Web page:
maximum weight you can load on a dry van

Discussion in 'Questions From New Drivers' started by 1 Question, Dec 31, 2009.

  1. LandShark

    LandShark Road Train Member

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    call BS on that one....
     
  2. jtrnr1951

    jtrnr1951 Road Train Member

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    Depending on the product, maybe he can't axle out ????????
     
  3. LandShark

    LandShark Road Train Member

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    if its loaded properly should have NO problem if axel wieght is an issue take back to shipper and have them reload it Correctly

    its really not a very difficult issue to deal with....dont understand why so many make it so hard...you have sliding tandems and if its really that off you can slide 5th wheel too....my rig weighs 33,500 empty and can scale and axle out 46,000 with out much issue..Just make sure the weight is properly distributed thru out the trailer while loading....
     
  4. jtrnr1951

    jtrnr1951 Road Train Member

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    Sometimes, on multi stop loads it may cause that problem.......
     
  5. blackw900

    blackw900 <strong>The Grandfather of Flatbed</strong>

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    They are wrong and clueless!

    Like I said It all depends on the weight of the empty truck. I pull a flatbed most of the time and my empty weight is 31,500 or thereabouts. With that being my empty weight I can haul 48,500 payload and still be at 80,000.

    I have a dry van that I use occasionally and my empty weight with it is 34,000 pounds, I can load 46,000 in the trailer and still be legal at 80,000.

    Your friends don't know what they're talking about!
     
  6. Rollover the Original

    Rollover the Original Road Train Member

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    You can argue all day about "max weight" but the point is moot until you have an MT weight with driver and belongings and full fuel. Then it all comes down as to what the balance equals ater subtracting that from 80,000 or where your main route is. The NW allows more than 80,000! There is your first wrench in the equation! But for most of the states it's not a matter of max weight but axle weights and some bridge laws! You can have 43000 pounds on the trailer, not be at over gross and have a heavy axle weight.

    BUT back to your arguement. On MOST dry vans you can get from 45400 to 46500 and be legal. It all goes back to empty weight of the truck and trailer you USUALLY pull. If your company pulls many different types then you need to either scale an mt weight with each different on or just load and figure it out later. I pulled mostly Reefers and I could do 46000 easy with a little work evening out the axles.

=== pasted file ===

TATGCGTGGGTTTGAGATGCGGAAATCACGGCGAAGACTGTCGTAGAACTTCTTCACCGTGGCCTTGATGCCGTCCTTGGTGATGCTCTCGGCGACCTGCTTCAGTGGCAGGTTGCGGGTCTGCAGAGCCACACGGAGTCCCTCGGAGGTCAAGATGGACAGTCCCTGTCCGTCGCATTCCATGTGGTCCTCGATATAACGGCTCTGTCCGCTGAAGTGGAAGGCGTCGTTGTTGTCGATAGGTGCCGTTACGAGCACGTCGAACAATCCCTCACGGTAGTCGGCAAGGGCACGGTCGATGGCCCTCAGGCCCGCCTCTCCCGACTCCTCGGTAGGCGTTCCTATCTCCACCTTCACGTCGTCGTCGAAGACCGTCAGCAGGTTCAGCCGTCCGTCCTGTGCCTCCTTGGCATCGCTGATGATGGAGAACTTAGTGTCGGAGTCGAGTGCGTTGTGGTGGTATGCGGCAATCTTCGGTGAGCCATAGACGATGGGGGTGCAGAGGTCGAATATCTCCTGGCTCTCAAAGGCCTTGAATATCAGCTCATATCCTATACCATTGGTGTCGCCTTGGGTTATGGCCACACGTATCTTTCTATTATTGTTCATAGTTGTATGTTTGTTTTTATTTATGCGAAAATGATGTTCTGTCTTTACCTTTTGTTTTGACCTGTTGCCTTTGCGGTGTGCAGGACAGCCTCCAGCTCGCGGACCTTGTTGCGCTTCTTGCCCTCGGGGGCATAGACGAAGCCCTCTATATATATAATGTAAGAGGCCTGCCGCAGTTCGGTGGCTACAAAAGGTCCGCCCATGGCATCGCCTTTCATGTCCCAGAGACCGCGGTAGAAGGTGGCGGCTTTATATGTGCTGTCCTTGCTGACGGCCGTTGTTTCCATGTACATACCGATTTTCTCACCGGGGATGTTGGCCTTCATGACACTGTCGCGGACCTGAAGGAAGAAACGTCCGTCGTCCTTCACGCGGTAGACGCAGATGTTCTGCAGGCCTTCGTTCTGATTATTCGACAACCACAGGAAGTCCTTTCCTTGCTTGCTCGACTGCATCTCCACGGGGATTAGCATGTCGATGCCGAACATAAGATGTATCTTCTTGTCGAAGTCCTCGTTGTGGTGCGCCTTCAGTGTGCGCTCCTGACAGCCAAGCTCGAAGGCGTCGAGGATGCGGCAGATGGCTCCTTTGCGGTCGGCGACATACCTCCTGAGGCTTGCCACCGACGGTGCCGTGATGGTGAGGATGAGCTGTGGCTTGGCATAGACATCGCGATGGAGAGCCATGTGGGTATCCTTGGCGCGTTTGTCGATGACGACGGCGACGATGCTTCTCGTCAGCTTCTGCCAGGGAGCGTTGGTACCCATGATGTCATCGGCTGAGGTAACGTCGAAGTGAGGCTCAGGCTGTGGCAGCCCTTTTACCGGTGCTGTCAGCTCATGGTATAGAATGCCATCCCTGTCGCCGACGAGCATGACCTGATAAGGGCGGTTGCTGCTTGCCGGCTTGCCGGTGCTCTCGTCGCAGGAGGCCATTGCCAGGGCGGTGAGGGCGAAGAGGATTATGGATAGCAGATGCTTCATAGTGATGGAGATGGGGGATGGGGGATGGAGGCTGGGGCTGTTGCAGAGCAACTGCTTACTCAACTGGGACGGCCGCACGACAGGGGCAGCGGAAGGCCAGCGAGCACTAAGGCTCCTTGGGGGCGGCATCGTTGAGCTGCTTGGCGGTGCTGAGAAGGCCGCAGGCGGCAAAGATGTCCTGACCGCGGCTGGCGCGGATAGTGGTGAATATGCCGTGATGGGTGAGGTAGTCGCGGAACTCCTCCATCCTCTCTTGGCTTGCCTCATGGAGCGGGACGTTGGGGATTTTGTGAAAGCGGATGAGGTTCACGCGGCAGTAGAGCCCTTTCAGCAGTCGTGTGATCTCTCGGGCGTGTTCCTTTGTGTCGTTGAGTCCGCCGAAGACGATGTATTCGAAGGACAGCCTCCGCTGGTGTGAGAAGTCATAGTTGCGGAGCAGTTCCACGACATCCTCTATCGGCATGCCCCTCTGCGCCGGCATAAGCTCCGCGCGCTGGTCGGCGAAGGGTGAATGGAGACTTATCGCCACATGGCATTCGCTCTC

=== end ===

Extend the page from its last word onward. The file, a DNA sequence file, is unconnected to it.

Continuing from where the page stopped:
Another thing you will never pull max weights unless it's a dedicated same load all the time.
     
  7. blackw900

    blackw900 <strong>The Grandfather of Flatbed</strong>

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    WHAT?????

    I pull max weight all the time...Not on a dedicated run.
     
  8. ironpony

    ironpony Road Train Member

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    The new stripped-down 386's and Utility trailers we're getting are supposed to allow just over 49,000 in the box.
     
  9. Captain Canuck

    Captain Canuck "Captain of the Ship"

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    The setup I run (International 9900i, 400 ISX, 10 speed, 72 inch high roof sleeper, Stoughton 53 foot van) lets me get 44,600 in the box and still have a little room for error.
     
  10. striker

    striker Road Train Member

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    waaaaahh? 15 different bean/millet/sunflower places we load from on a daily basis and all of our trucks, sleepers and daycabs are always running 79,400 to 81,000 (with 3 axle chassis) and nothing dedicated about it

    thank you



    Back to the OP, it can also depend on the trailer. I haul containers, most all 20' containers are rated to a max cargo limit of 60,000 lbs, most 40'/45' are rated to 56,000 lbs. But I recently had a specialize 20' container that could only handle a max cargo of 44,000 lbs. Same goes for some trailers, I remember some of the old PIGGYBACK trailers were only ratedto 42,000 lbs, but I also saw a 53' van the other day that was limited to 43,000 max. Typically though, 44,000 to 46,000 is the most you can legally haul in a van trailer.
     
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